DNA Sequencing

Since the completion of the Human Genome Project, technological improvements and automation have increased speed and lowered costs to the point where individual genes can be sequenced routinely, and some labs can sequence well over 100,000 billion bases per year, and an entire genome can be sequenced for just a few thousand dollars.

Many of these new technologies were developed with support from the National Human Genome Research Institute (NHGRI) Genome Technology Program and its Advanced DNA Sequencing Technology awards. One of NHGRI’s goals is to promote new technologies that could eventually reduce the cost of sequencing a human genome of even higher quality than is possible today and for less than $1,000.

Researchers now are able to compare large stretches of DNA – 1 million bases or more – from different individuals quickly and cheaply. Such comparisons can yield an enormous amount of information about the role of inheritance in susceptibility to disease and in response to environmental influences. In addition, the ability to sequence the genome more rapidly and cost-effectively creates vast potential for diagnostics and therapies.

Although routine DNA sequencing in the doctor’s office is still many years away, some large medical centers have begun to use sequencing to detect and treat some diseases. In cancer, for example, physicians are increasingly able to use sequence data to identify the particular type of cancer a patient has. This enables the physician to make better choices for treatments.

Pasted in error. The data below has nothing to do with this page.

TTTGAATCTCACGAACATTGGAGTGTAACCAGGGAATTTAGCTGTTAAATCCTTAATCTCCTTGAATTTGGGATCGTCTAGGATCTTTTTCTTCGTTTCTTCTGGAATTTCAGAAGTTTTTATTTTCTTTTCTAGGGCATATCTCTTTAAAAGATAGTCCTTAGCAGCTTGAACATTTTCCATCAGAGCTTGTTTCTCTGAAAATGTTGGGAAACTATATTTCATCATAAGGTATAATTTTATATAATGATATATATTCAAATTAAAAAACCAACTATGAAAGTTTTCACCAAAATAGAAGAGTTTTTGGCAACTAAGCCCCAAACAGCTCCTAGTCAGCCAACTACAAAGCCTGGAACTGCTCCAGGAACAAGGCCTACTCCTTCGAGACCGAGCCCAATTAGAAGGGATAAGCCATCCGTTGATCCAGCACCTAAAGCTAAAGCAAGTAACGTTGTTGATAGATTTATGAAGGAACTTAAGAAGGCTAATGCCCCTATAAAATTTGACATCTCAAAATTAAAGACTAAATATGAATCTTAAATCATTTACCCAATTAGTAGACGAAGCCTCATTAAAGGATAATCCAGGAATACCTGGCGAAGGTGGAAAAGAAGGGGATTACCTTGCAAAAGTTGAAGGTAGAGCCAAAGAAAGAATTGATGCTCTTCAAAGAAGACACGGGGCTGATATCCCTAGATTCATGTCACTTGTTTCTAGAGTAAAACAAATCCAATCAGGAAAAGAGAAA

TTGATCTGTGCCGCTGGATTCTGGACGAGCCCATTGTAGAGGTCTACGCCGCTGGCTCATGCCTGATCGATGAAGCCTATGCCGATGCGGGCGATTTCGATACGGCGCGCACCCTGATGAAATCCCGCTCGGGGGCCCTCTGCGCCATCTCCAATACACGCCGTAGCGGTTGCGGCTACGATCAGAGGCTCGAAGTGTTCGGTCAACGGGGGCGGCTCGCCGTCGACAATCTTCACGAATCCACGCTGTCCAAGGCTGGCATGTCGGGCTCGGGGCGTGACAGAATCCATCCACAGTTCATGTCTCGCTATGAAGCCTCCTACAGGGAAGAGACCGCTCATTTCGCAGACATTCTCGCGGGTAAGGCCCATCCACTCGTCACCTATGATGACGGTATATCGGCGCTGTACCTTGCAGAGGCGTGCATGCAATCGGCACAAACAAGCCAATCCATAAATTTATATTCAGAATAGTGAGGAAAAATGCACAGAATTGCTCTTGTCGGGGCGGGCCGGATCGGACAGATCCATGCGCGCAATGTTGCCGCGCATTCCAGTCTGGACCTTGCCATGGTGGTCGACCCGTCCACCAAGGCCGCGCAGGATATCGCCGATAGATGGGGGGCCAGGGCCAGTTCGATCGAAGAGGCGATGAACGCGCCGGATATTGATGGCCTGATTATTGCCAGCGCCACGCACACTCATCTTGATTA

Researchers in the NHGRI-supported Undiagnosed Diseases Program use DNA sequencing to try to identify the genetic causes of rare diseases. Other researchers are studying its use in screening newborns for disease and disease risk.

Moreover, The Cancer Genome Atlas project, which is supported by NHGRI and the National Cancer Institute, is using DNA sequencing to unravel the genomic details of some 30 cancer types.  Another National Institutes of Health program examines how gene activity is controlled in different tissues and the role of gene regulation in disease. Ongoing and planned large-scale projects use DNA sequencing to examine the development of common and complex diseases, such as heart disease and diabetes, and in inherited diseases that cause physical malformations, developmental delay and metabolic diseases.

(Resource: National Human Genome Research Institute)

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